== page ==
A state-funded education and business development center, which recently came under scrutiny because of duplicative programs and classes with nearby Gaston College, apparently will be absorbed by the college next year.
The N.C. Center for Applied Textile Technology also was questioned about its paltry student population and outside teaching jobs held by its president, Dr. James Lemons. Last month the General Assembly cut funding for his position—which will be eliminated at the end of the year—in half. Lemons denied the budget reduction was related to his job.
“They did not specify what would be impacted,” Lemons said.
But Debbie Clary, R-Gaston, House Appropriations Committee cochairman, said the $62,500 reduction was half of Lemons’s $125,000 annual salary.
“The writing is on the wall,” Clary wrote in an e-mail to Carolina Journal, “only Dr. Lemons can’t seem to read it!”
Last year the Textile Center was audited by the state Community College System, which oversees the center’s budgeting on a “pass-through” basis, but had exercised little real oversight. The Community College System’s jurisdiction over the Textile Center is different from its other schools, which receive funding based on their full-time equivalent students. The Textile Center, organized as a nonprofit institution, has received more than $1.2 million annually since 1996 from the state as a flat appropriation, accounting almost entirely for its budget.
The audit found that the Textile Center carried too few students in too many classes, many of which unnecessarily duplicated those at Gaston College. Auditor Bill Cole recommended that Lemons steer the focus toward support services for the textile industry and reduce classroom instruction. He also suggested a review by the legislature to incorporate the Textile Center into the Community College System’s accountability process.
Cole also recommended that the Textile Center find a way to “maximize both usage and efficiency” of its facility. The center recently completed the construction of a $3.2 million building, funded through the $3.1 billion university and community college bond referendum that voters approved in 2000.
In April this year, State Auditor Ralph Campbell also reported that Lemons “created the appearance of a conflict by accepting outside teaching jobs.” Lemons at the time taught four courses at the University of North Carolina at Charlotte, three of which met during daytime hours when the Textile Center was open. He also had taught classes at Belmont Abbey College. Lemons’s contract with UNC-Charlotte ended in December 2003.
But the lack of students and Lemons’s available time to teach elsewhere led lawmakers to believe that some of the Textile Center’s funding could be put to better use. In addition to dropping Lemons’s position, the revised budget also takes $225,000 from the center and moves it to the Hosiery Technology Center at Catawba Valley Community College.
“They are doing an excellent job and lost about $425,000 in federal resources,” Clary said of the Hosiery Center. “They are a partner in education with the (textile) industry, as it should be, versus a totally government-paid entity that is not performing the task for which they were created.”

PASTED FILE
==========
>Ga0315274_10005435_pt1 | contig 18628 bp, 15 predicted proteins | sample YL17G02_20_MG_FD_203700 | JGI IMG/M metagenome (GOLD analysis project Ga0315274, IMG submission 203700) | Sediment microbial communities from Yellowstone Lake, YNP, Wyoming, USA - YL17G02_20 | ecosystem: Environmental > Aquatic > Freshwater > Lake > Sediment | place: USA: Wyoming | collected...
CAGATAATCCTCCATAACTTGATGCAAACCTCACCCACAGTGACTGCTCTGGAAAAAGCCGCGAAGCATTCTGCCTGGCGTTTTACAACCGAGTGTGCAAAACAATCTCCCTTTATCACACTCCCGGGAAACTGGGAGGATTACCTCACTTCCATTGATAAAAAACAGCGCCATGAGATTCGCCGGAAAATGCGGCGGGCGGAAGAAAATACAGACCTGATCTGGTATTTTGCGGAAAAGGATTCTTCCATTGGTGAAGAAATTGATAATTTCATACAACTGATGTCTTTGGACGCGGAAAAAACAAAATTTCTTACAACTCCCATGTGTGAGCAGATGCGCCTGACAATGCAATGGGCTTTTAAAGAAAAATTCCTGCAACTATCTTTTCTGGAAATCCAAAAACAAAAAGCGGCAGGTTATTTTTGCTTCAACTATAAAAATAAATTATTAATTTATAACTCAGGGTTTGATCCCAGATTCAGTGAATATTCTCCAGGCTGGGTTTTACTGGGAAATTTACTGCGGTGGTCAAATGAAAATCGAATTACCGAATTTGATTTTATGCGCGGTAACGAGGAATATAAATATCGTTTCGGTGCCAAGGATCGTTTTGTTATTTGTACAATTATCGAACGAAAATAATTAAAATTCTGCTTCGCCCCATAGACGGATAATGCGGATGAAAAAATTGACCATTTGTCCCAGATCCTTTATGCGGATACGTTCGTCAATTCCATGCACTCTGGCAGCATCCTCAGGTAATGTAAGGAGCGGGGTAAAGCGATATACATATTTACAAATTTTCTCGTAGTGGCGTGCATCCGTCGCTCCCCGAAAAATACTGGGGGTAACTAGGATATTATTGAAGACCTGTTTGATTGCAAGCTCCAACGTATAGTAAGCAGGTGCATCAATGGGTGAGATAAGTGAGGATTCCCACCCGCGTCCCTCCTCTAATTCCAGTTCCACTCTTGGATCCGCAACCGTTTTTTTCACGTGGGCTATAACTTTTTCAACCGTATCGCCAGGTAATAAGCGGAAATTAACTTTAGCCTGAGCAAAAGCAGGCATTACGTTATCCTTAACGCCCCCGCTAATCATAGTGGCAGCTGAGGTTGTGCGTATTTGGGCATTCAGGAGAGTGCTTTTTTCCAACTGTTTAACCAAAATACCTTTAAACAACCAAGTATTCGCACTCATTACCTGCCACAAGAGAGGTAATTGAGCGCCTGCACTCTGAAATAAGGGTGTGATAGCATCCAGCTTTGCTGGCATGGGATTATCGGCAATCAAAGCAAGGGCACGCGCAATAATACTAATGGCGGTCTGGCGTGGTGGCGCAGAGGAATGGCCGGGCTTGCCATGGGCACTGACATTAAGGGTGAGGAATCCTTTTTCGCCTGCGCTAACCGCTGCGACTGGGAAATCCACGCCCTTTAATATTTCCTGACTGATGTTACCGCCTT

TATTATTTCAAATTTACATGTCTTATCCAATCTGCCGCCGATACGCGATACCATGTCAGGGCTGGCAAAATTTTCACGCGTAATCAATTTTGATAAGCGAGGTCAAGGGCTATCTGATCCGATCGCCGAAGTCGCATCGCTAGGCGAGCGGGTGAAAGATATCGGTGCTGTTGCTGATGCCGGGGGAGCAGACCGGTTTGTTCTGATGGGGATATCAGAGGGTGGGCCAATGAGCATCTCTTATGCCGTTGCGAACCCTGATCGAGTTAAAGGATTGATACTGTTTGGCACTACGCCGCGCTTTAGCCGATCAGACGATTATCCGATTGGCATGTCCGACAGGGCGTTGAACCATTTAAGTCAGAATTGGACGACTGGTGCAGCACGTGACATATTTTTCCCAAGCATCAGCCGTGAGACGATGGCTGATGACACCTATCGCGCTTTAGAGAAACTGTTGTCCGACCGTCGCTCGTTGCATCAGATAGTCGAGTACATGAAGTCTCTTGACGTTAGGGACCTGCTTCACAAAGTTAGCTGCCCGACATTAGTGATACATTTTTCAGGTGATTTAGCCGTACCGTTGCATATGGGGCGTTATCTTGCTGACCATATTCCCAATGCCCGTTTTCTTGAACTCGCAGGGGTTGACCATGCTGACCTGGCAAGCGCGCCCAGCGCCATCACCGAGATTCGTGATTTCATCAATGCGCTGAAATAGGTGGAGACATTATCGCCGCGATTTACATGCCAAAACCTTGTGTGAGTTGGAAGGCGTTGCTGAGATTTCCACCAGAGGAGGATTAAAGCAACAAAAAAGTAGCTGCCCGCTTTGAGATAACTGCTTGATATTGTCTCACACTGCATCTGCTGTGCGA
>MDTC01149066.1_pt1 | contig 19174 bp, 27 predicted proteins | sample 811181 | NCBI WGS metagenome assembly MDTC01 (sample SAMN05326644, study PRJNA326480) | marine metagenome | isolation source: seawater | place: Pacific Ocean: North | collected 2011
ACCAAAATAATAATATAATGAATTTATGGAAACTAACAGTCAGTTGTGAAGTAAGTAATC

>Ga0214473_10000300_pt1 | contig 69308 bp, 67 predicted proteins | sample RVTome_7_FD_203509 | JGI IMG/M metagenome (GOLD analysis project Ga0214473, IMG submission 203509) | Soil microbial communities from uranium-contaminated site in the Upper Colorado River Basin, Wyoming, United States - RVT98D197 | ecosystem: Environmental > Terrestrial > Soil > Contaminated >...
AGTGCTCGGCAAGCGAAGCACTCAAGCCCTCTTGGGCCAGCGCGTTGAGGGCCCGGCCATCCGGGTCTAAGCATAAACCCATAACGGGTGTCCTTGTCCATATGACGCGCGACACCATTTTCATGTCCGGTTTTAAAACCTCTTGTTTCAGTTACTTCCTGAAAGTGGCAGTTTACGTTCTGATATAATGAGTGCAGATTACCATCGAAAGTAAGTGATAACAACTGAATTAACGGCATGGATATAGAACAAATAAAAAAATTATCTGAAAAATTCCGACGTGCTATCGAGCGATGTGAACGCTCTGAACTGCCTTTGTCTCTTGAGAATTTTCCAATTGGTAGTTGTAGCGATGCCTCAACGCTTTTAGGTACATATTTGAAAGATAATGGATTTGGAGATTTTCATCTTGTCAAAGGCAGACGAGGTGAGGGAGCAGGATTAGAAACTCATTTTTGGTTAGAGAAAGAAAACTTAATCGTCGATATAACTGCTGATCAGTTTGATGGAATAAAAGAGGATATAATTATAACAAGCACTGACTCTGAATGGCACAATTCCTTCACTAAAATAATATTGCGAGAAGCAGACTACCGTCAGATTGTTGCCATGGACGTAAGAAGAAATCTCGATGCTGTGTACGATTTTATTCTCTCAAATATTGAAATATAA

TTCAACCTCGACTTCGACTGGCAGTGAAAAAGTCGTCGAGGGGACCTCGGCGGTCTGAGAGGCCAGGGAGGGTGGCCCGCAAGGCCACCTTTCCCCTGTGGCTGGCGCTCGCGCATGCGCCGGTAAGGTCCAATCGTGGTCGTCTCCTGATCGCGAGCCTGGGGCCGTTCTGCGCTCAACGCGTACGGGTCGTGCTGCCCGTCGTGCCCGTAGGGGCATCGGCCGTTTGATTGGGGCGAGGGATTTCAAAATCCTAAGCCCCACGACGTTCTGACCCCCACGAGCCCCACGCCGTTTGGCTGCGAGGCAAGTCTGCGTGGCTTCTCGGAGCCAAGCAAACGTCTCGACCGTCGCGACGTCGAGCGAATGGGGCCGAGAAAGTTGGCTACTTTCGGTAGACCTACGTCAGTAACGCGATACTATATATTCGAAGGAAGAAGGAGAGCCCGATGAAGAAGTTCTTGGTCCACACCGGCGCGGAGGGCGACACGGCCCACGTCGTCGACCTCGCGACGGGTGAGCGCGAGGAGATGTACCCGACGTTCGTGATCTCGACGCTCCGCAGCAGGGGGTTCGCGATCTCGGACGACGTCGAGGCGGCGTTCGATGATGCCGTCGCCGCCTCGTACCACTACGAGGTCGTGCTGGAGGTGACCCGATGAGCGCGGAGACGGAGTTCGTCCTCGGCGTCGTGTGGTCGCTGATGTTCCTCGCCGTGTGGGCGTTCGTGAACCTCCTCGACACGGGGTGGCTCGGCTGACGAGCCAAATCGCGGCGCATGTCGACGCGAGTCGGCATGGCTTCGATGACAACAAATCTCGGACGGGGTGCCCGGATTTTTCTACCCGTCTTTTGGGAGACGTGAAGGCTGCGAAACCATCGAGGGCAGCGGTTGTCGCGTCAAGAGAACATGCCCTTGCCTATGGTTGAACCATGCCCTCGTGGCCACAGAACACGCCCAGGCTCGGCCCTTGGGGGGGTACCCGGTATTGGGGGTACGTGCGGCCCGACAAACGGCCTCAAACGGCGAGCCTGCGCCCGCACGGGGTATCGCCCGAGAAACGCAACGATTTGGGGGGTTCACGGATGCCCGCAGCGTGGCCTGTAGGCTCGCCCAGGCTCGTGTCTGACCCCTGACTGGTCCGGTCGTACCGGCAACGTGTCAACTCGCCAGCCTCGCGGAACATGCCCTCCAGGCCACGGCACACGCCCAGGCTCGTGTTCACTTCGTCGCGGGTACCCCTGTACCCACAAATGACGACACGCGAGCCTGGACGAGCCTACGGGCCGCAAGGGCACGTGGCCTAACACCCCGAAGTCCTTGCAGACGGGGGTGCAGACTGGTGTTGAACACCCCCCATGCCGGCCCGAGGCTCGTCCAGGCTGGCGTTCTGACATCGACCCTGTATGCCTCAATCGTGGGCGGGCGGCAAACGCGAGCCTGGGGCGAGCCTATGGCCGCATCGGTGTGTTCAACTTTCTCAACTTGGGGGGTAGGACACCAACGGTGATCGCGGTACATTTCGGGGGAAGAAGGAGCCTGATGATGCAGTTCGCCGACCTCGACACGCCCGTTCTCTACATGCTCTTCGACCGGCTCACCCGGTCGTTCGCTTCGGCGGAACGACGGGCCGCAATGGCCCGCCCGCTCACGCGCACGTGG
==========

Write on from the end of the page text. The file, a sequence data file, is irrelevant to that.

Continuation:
The budget that passed in 2003 provided an inkling of what was to come for the Textile Center. The bill called for the State Board of Community Colleges to study: the mission and purpose of the center; its duplication of courses and programs; its funding and expenditures; the students and industry it served; and its status in the Community College System. The board was to determine by Oct. 30, 2004, whether the center should remain independent under the system as it is presently; transition into a community college; be dissolved and transfer its property from the state to Gaston County; or “be otherwise administered.”
The Hosiery Center was designated to advise the study, as was the Department of Commerce, representatives of the textile industry, and officials from the College of Textiles at North Carolina State University.
Lemons said he believed the Textile Center was still viable and suffered in the previous audits because of unfair comparisons. He said that although the center holds similar classes, it should not be considered a community college, because much of its resources focused on industry support and training. He said a number of sessions that the Textile Center held at business locations were not considered.
“More classes were excluded from the study than included,” he said.
A CJ investigation last September found that of the 412 classes the Textile Center reported that it conducted for the 2002-’03 school year, 231, or 56.5 percent, had five students or less. Forty-nine classes, or 12 percent, had two students; 73 courses, or 18 percent, recorded only one student. About 25 percent of the classes had 10 or more students.
In addition, some students contacted by CJ said they weren’t in classes that the center reported they attended.
Lemons said that if the Textile Center continued as an independent institution, education and training should not be its primary function. He envisioned the center as a source for new-product development and testing, and as an aid with technical assistance for businesses.
Paul Chesser is associate editor of Carolina Journal. Contact him at [email protected]